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Tea Leaves

For many music lovers in Japan, 'real' means vinyl

The tables are turning for a part of the industry once in decline

A massive, walnut-paneled speaker gets pride of place at Paragon, a jazz cafe in Japan's southern Kagoshima Prefecture. (Photo by Ken Moriyasu)

Near the southernmost point of "mainland" Japan, in Ichikikushikino, Kagoshima Prefecture, there is a jazz cafe which, from the moment you enter, makes you forget you are in a town of just 13,500 households, or even, perhaps, that you are in the 21st century.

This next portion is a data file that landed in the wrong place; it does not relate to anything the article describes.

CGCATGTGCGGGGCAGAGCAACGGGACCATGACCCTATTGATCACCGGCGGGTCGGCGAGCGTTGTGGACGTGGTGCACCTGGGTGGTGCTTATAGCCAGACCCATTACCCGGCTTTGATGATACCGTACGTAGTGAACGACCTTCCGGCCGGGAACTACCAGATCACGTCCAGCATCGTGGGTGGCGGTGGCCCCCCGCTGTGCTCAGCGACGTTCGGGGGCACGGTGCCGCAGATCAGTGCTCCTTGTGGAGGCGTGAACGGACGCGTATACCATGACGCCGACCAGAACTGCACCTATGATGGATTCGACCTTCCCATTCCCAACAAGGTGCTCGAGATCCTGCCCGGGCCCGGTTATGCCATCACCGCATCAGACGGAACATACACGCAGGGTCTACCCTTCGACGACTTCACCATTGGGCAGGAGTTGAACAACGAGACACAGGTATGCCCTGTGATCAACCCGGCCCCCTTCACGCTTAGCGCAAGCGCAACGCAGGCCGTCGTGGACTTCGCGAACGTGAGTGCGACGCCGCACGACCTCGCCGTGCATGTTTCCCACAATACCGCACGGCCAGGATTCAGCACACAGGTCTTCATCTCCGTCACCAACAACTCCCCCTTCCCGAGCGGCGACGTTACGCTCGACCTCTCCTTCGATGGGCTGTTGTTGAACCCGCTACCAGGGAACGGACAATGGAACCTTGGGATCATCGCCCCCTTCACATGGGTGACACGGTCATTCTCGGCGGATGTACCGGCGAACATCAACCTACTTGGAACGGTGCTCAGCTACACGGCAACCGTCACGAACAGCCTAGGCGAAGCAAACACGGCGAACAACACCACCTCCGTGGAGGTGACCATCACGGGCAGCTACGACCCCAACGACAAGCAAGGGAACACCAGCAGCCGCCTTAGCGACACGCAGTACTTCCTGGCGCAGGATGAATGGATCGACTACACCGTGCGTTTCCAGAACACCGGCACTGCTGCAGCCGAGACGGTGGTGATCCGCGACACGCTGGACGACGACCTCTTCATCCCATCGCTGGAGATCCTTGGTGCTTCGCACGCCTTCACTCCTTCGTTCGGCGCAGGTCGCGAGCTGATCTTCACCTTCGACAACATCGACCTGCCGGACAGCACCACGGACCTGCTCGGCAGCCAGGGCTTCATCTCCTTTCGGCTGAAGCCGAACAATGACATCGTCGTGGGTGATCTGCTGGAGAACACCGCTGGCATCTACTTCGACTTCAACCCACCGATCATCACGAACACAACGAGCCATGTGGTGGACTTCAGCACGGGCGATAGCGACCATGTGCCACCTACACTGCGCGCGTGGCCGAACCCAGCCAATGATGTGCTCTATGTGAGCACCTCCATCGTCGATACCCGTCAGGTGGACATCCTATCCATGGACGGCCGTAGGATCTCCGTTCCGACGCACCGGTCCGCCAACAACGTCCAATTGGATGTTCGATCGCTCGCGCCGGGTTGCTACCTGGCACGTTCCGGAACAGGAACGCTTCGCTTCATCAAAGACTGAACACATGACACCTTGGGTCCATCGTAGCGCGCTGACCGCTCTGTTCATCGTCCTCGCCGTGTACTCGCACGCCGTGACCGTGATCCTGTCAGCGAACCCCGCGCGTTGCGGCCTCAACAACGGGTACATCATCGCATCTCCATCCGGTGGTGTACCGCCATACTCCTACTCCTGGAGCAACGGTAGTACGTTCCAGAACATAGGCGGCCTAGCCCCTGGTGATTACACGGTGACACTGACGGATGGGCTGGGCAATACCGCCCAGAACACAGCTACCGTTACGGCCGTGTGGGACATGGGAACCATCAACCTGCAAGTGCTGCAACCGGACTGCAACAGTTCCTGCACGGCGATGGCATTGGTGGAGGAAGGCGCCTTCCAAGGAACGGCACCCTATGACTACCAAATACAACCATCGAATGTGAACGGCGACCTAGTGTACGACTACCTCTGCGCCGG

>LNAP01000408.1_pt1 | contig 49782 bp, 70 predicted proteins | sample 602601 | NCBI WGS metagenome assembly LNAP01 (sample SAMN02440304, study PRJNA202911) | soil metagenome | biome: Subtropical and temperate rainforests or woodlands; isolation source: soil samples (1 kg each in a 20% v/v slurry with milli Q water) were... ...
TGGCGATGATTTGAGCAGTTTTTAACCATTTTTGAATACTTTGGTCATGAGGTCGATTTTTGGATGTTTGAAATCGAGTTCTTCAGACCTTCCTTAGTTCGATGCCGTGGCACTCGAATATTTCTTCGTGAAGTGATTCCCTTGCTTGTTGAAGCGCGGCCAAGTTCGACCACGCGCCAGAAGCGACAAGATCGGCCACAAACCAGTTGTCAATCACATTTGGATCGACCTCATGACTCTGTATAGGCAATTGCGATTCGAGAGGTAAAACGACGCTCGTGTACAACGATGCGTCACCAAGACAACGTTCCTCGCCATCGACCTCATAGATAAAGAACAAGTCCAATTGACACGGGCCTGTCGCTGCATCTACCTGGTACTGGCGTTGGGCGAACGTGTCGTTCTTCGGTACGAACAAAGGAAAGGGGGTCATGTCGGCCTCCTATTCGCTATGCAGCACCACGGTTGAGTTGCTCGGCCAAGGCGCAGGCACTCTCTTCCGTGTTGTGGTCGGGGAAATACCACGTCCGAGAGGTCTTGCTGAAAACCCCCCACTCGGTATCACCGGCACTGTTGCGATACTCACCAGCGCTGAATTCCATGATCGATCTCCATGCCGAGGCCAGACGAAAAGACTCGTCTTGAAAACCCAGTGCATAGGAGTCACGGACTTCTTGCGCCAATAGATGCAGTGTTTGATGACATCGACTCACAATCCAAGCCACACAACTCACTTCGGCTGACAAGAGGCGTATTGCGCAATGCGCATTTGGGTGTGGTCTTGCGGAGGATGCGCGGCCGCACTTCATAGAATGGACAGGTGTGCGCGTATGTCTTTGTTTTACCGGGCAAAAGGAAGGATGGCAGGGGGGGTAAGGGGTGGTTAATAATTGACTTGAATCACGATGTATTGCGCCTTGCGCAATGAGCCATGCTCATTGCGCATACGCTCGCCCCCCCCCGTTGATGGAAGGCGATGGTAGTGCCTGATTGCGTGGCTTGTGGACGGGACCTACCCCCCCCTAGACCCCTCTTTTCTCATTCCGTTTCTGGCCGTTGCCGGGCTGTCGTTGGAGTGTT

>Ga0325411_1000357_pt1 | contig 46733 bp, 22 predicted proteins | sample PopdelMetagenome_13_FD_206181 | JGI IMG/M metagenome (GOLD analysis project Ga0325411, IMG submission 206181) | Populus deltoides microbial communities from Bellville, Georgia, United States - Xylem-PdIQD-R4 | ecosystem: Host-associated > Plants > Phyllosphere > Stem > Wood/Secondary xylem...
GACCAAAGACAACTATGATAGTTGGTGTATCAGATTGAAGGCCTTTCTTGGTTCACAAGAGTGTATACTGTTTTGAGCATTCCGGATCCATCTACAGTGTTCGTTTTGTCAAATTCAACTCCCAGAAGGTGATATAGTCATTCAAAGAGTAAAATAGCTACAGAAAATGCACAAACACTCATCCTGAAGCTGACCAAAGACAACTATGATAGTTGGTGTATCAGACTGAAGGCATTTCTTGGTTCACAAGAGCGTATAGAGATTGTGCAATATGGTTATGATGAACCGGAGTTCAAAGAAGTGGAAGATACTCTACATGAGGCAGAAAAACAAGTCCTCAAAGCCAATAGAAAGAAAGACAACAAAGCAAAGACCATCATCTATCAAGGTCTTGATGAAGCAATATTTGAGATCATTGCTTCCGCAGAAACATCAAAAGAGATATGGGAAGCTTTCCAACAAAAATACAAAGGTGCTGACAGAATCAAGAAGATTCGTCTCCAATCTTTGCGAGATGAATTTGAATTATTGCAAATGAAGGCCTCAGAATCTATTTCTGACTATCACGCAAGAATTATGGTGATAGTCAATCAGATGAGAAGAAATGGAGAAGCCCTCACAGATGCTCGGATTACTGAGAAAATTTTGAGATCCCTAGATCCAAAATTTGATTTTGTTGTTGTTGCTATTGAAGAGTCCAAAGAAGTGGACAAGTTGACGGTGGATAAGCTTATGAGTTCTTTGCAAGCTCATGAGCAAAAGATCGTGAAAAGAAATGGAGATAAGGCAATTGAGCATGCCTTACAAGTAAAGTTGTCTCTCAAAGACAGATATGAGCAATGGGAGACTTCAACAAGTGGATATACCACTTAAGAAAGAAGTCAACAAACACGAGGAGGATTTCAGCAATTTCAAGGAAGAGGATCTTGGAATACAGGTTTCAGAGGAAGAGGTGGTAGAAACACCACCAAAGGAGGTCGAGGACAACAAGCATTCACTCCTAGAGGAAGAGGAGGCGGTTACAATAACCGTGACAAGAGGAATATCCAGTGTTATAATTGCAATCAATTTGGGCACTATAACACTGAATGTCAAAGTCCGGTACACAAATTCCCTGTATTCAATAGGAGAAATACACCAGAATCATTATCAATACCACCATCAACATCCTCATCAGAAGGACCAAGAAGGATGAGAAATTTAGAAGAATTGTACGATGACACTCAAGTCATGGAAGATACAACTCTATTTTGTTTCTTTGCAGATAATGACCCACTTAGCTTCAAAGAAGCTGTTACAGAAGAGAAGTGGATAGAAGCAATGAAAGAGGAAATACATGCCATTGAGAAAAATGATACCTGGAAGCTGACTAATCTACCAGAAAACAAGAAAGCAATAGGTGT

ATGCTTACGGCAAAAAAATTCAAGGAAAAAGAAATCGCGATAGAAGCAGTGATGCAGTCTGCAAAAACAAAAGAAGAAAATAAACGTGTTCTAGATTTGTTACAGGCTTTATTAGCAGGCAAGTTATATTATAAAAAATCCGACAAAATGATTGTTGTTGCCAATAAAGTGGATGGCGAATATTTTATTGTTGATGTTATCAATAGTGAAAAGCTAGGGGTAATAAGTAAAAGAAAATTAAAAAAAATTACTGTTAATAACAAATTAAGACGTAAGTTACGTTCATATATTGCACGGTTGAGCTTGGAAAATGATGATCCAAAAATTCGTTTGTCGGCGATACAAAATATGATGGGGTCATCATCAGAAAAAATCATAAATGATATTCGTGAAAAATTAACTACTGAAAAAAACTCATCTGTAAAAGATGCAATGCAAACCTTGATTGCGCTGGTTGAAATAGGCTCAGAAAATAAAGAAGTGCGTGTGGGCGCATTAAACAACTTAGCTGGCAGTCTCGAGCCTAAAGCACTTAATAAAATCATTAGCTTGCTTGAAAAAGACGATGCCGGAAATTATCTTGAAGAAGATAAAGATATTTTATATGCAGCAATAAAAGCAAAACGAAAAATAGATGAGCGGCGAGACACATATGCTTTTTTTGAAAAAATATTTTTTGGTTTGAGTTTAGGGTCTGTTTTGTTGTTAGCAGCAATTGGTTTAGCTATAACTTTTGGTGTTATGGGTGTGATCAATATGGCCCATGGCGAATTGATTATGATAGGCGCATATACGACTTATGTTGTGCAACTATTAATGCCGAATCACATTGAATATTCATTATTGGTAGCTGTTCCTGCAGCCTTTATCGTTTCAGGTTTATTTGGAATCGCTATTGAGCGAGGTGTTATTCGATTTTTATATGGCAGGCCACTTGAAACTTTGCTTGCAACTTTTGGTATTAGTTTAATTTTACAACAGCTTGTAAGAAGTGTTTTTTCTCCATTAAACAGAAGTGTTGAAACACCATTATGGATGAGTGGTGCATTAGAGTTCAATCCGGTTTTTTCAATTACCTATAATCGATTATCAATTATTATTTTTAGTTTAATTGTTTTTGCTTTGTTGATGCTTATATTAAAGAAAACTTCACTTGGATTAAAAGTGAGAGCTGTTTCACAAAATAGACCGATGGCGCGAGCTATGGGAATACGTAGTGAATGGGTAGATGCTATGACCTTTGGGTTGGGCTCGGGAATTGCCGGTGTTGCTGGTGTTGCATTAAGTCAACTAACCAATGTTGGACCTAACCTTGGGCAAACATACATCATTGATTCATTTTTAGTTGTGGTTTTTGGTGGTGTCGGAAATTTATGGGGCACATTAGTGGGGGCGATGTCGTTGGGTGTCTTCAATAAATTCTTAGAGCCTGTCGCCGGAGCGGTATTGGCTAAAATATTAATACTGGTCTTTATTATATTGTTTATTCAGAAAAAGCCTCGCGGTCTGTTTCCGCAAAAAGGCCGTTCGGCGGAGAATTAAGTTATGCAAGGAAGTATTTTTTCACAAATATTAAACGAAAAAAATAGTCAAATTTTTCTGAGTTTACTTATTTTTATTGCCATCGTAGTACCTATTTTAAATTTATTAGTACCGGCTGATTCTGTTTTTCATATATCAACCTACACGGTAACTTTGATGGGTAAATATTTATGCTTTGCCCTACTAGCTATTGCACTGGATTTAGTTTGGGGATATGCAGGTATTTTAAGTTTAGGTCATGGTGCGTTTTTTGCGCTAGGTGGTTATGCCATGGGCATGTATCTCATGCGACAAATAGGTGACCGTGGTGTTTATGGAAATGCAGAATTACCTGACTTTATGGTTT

Lining the walls of Paragon, which opened in 1976, are some 5,000 jazz records. To one side is a massive walnut-paneled speaker -- its curiously anachronistic official name is the JBL-Ranger Paragon Integrated Stereophonic Reproductor. Up front is a stack of paper inviting guests to "feel free to make a request," and three lines asking for the song title, the artist and the album it is from.

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